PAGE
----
A cataract is a clouding of the eye’s natural lens, which can make it harder for you to see. Cataracts are the most common cause of vision loss in people over age 40 and is the principal cause of blindness in the world. Cataracts develop when protein builds up in the lens of your eye, making it cloudy. This prevents light from passing clearly through the lens, causing some loss of vision. New lens cells form on the outside of the lens and the older cells are compacted into the center of the lens, forming the cataract.
Types of cataracts include:
- Nuclear: A nuclear cataract forms deep in the central zone (nucleus) of the lens and is the most common type of cataract. Because opacity develops in the center of the lens, known as the central nucleus, nuclear cataracts interfere with a person’s ability to see objects in the distance. Usually the result of advancing age, nuclear cataracts can take years to develop and often give the nucleus a yellow tint.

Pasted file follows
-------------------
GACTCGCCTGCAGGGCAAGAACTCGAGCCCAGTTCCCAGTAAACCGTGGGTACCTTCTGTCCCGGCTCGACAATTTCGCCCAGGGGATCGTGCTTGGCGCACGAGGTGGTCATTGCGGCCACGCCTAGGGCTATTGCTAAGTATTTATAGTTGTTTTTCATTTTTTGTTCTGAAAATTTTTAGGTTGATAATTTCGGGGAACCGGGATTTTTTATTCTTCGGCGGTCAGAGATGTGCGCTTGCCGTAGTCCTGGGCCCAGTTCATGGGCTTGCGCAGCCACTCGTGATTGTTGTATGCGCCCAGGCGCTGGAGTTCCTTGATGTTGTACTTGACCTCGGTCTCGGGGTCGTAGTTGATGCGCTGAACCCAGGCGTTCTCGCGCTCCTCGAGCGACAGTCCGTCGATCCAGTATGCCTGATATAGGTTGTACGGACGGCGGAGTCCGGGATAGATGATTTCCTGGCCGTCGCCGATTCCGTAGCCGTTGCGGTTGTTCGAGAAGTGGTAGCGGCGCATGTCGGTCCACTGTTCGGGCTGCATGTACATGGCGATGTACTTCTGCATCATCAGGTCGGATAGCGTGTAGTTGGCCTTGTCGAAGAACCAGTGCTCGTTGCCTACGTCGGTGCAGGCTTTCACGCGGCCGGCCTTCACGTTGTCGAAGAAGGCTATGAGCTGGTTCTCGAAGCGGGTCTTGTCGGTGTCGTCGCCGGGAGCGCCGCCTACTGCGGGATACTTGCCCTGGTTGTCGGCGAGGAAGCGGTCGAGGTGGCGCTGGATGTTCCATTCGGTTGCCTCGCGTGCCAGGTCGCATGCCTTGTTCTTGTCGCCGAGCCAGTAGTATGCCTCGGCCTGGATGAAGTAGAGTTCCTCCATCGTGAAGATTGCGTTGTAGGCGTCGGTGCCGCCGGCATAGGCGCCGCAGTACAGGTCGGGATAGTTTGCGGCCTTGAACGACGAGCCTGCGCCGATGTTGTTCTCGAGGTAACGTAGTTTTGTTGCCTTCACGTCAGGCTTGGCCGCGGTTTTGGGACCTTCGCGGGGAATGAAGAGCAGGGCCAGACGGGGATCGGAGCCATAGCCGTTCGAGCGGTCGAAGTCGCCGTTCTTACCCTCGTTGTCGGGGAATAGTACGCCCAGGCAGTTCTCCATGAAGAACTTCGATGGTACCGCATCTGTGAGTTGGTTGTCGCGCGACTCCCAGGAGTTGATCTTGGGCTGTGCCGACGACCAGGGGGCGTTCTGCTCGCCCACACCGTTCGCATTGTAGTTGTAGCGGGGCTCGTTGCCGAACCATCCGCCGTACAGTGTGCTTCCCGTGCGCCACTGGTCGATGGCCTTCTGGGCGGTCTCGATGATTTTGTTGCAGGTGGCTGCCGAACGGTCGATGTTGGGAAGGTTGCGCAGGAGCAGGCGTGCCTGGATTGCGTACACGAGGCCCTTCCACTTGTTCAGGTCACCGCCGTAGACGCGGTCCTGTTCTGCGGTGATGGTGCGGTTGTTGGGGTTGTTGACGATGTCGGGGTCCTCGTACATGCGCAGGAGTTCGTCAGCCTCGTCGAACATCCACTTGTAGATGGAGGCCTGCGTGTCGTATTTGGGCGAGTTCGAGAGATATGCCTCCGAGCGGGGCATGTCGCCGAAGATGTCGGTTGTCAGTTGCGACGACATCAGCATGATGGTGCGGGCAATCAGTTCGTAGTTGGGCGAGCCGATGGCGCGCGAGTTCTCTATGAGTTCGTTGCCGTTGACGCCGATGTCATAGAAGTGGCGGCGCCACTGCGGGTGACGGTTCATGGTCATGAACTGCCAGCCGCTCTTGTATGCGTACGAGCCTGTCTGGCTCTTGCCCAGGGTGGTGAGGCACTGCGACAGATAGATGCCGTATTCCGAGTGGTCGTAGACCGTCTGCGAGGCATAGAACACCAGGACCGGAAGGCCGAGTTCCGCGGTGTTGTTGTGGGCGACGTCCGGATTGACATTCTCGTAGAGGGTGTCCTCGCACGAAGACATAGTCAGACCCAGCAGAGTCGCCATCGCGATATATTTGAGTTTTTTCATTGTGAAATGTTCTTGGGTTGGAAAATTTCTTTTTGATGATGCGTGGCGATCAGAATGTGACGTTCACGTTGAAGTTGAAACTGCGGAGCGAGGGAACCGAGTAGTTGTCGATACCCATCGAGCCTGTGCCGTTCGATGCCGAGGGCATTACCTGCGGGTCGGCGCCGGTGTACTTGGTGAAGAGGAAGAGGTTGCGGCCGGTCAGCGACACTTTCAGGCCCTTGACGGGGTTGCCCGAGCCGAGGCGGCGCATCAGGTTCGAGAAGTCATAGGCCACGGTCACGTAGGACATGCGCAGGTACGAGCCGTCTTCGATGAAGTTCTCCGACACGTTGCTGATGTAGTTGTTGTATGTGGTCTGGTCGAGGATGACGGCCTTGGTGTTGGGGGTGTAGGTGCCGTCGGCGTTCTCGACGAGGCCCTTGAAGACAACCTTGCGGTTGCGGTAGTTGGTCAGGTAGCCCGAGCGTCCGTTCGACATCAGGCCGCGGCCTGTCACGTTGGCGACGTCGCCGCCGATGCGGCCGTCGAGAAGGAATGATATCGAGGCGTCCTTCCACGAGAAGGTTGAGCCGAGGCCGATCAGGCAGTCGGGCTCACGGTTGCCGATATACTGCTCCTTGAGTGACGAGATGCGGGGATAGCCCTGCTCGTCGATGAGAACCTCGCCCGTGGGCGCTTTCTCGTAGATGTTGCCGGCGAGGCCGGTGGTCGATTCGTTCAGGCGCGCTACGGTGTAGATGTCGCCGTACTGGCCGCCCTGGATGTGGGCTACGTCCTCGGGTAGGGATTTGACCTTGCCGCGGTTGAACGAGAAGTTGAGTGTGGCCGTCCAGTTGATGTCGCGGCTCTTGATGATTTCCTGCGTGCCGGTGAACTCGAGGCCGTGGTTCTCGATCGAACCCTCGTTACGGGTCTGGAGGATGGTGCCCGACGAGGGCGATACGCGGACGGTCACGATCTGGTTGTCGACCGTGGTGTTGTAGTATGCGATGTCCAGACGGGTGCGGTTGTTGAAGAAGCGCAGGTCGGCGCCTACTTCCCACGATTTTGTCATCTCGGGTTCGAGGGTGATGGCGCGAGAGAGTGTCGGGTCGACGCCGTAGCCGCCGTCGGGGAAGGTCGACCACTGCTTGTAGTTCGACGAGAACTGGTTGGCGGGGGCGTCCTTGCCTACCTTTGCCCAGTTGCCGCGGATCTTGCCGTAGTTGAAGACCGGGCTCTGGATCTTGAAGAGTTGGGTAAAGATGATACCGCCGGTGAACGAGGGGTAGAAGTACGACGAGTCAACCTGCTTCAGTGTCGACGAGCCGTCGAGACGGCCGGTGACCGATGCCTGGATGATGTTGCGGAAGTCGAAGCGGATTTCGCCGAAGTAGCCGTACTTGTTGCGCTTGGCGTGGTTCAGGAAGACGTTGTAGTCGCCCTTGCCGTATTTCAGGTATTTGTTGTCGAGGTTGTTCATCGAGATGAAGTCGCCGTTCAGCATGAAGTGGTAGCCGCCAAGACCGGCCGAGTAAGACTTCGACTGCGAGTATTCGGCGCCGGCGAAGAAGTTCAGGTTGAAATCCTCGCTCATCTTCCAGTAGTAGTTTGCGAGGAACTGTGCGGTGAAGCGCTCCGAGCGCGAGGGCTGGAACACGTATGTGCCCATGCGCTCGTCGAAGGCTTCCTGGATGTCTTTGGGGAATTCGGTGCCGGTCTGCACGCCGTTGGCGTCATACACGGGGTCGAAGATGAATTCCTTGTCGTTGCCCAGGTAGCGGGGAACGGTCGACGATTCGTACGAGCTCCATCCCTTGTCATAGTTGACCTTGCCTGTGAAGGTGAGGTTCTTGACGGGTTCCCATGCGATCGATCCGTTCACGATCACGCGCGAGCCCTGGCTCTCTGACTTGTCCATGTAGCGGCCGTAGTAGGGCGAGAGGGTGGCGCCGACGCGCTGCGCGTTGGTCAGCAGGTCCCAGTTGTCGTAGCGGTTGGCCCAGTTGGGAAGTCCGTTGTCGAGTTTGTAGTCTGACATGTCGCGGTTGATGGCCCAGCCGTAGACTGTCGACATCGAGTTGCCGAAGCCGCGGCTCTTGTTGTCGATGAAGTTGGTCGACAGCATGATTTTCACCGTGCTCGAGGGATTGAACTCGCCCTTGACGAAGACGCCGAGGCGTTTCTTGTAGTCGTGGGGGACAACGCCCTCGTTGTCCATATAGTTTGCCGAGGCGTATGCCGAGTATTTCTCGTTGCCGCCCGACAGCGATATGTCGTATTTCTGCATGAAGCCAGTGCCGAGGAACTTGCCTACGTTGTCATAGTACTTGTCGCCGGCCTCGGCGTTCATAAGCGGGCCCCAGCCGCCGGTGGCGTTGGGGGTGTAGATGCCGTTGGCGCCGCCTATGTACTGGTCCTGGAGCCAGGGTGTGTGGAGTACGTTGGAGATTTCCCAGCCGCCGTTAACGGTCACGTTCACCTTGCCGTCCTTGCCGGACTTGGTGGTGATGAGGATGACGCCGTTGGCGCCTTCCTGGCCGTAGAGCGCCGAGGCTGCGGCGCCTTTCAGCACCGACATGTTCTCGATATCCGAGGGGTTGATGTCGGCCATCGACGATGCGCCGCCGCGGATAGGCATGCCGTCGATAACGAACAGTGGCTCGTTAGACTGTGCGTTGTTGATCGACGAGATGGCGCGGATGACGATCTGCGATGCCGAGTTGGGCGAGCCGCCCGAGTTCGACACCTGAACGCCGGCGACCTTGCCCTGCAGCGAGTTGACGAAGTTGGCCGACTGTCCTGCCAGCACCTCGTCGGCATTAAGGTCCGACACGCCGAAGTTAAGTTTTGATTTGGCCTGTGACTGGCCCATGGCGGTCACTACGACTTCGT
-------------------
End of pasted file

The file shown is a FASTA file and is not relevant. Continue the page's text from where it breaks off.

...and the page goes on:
- Subcapsular: A subcapsular cataract occurs at the back of the lens. People with diabetes or those taking high doses of steroid medications have a greater risk of developing a subcapsular cataract. These cataracts progress the most rapidly. While nuclear cataracts take years to develop, subcapsular cataracts reach an advanced stage within a matter of months.
- Cortical: A cortical cataract begins at the outer rim of the lens and gradually works toward the central core. This type of cataract resembles spokes on a wheel. This type of cataract occurs in the lens cortex, which is the part of the lens that surrounds the central nucleus. Patients with cortical cataracts often notice problems with glare or a “halo” effect around lights. They may also experience a disruption of both near and distance vision.